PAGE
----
A good sign … and a puzzle

Yesterday afternoon I walked in the Mia Mia … hoping to get a drenching from the promised thunderstorms.

The rain stayed away, but thankfully we received 20mm overnight.

The good sign was a juvenile Red-capped Robin, found in the Rough Wattle to the west of Mia Mia Track and in the company of Buff-rumped Thornbills and Superb Fairy-wrens. Juvenile robins, like quite a number of the songbirds, are distinguished by blotchy patterning that serves as excellent camouflage. Young ‘red-caps’ are much paler, smaller and slimmer than juvenile Scarlet Robins which breed regularly in this area but then appear to depart over summer.

Nearby I spotted an adult male Red-capped Robin … with a couple of puzzling features, firstly the gape colour (yellow rather than black at the base) and also the general appearance of the head feathers (quite pale ear-coverts and light brown overall rather than the usual jet black).

Immature male Red-capped Robins resemble the female (see here), often with a reddish wash across the breast – young birds are known to breed in this plumage.  The adult male pictured here is, I think, more likely to be an older bird (some adults retain a pale gape) showing signs of feather wear and possibly moulting into fresh plumage.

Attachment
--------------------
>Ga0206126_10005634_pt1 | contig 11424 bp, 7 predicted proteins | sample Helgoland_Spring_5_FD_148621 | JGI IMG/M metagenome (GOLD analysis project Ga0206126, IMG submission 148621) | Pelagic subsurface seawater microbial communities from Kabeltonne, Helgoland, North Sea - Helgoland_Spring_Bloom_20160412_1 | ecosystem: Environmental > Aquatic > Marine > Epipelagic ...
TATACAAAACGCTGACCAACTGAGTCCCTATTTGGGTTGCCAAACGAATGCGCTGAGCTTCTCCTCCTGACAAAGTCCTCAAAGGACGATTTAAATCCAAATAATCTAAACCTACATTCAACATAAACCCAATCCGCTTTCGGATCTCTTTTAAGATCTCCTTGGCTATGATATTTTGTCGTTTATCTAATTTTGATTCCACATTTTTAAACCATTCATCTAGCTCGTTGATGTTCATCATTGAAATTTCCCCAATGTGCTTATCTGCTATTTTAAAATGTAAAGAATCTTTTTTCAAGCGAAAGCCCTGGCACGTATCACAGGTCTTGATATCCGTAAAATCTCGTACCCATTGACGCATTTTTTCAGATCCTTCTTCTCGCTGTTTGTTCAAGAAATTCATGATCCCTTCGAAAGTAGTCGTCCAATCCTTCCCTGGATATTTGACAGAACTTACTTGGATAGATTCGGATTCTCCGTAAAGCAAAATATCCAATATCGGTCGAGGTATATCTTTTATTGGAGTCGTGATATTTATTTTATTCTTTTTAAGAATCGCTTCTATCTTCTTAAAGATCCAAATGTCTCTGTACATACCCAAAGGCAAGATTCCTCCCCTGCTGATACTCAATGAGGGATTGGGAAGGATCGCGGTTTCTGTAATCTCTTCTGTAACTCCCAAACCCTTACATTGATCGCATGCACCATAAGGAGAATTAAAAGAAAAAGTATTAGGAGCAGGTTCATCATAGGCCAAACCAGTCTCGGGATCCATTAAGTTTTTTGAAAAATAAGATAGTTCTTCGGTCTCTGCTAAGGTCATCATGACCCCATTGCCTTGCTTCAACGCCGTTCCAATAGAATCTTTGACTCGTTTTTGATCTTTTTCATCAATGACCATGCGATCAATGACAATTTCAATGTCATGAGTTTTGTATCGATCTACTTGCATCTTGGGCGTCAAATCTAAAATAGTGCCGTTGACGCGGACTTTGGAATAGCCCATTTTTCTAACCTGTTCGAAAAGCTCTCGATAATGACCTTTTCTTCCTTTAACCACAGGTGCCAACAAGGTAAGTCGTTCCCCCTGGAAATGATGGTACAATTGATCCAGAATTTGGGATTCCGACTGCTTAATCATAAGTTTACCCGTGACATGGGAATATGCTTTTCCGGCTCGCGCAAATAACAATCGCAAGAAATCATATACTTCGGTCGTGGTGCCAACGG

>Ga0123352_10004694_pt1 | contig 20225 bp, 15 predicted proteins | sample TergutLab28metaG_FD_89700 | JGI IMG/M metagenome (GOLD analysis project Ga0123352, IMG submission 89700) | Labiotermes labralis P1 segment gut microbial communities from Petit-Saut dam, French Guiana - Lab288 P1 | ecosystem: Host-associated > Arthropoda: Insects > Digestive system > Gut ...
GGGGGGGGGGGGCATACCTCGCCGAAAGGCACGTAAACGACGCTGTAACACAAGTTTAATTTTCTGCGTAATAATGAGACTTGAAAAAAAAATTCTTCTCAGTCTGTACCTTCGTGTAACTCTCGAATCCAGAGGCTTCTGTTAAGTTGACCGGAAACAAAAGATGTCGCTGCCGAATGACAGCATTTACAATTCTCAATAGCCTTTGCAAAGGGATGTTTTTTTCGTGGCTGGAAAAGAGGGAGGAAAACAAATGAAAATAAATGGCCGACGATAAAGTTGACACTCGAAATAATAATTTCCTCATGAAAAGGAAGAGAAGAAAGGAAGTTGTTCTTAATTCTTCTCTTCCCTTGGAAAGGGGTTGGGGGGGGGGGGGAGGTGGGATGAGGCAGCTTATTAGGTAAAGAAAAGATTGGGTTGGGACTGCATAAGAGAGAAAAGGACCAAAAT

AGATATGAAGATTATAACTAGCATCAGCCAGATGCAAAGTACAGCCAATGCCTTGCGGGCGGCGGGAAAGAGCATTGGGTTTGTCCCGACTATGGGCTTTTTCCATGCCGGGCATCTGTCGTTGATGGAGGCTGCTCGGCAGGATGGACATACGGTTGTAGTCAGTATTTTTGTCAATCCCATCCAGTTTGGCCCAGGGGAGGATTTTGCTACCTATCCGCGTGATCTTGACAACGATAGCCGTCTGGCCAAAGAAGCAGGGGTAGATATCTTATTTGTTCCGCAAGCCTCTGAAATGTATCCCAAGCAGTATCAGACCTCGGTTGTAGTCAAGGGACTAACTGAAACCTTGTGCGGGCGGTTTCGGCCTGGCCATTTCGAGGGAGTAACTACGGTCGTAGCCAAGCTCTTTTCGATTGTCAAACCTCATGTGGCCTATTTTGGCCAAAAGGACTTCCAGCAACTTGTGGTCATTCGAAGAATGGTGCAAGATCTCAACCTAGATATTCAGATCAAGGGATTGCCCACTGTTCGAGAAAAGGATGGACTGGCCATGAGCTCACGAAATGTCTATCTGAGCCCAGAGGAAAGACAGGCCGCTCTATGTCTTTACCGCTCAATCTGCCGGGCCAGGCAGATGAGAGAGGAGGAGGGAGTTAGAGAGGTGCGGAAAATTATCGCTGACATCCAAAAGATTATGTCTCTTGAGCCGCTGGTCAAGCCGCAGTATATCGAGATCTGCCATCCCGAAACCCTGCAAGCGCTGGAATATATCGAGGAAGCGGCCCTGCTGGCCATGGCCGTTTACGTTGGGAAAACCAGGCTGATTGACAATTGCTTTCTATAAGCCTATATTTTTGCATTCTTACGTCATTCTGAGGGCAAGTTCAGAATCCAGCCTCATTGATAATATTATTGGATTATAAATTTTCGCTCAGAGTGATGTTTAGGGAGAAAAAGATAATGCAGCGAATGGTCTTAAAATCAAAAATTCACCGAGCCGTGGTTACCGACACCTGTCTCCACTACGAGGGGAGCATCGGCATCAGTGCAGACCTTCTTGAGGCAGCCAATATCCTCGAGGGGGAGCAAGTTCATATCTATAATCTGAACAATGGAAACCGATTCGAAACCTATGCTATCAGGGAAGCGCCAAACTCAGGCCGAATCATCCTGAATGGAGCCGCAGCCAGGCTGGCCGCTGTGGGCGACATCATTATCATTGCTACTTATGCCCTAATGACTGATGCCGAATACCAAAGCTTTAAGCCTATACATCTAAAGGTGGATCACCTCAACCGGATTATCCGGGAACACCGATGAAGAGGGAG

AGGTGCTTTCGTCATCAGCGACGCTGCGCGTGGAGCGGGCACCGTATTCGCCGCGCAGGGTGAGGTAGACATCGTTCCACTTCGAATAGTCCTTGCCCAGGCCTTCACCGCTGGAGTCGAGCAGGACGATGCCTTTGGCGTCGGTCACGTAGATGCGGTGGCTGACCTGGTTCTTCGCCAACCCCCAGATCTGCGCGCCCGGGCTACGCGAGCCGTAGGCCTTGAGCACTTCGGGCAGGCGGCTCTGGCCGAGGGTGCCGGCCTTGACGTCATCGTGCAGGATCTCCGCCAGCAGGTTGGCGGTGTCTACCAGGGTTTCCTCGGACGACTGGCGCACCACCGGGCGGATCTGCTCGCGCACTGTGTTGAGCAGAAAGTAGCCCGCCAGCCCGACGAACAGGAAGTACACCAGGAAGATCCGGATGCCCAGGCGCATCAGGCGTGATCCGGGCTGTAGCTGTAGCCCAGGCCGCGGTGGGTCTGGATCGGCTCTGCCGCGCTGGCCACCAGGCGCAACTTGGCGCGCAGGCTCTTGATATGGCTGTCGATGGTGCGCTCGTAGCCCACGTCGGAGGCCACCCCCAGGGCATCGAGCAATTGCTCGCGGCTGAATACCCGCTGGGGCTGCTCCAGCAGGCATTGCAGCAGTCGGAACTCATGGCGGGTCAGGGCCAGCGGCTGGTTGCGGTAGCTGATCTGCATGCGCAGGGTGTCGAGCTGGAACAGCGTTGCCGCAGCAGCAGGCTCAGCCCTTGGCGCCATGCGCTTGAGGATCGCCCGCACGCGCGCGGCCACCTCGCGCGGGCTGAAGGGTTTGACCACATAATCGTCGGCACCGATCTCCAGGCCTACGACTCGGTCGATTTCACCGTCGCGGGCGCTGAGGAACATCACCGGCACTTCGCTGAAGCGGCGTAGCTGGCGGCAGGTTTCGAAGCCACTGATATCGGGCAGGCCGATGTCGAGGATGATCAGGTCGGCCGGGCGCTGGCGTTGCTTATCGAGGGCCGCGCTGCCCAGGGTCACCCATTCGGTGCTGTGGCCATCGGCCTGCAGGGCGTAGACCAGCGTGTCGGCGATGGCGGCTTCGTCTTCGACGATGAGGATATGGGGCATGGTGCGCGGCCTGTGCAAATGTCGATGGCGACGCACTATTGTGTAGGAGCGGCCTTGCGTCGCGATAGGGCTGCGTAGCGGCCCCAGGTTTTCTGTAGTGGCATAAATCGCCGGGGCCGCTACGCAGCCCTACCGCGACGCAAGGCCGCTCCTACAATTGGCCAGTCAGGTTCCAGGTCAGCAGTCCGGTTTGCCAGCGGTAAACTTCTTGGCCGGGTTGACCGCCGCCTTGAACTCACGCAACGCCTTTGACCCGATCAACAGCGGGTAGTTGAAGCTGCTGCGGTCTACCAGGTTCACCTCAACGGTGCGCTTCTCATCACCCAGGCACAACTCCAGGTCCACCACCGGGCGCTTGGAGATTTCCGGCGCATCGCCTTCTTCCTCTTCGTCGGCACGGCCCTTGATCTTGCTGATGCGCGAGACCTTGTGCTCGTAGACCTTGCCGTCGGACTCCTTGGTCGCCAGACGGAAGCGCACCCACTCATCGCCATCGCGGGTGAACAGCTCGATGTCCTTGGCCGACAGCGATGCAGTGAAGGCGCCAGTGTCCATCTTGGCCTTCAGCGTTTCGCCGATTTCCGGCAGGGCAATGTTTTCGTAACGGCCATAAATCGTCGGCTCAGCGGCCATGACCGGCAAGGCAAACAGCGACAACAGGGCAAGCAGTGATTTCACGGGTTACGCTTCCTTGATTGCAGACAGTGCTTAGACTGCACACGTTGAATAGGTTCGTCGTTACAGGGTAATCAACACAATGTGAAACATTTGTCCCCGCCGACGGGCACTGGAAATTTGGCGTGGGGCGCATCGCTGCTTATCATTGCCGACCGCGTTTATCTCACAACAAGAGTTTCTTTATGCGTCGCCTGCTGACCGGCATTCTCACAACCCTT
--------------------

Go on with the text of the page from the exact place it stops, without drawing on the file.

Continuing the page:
Juvenile Red-capped Robin, Mia Mia Track, 2nd January 2020

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Red-capped Robin (male), Mia Mia Track, 2nd January 2020

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List: Crested Bellbird, Brown-headed Honeyeater, Fuscous Honeyeater, Black-faced Cuckoo-shrike, Striated Thornbill, Weebill, Peaceful Dove.

One response to “A good sign … and a puzzle

  1. About every feb -mar I used to see the Red-caps at Woodlands go through that end of seaons moult. Perhaps this one is taking an early start. The little wisps of white on the crown were typicl of the moulting bird.

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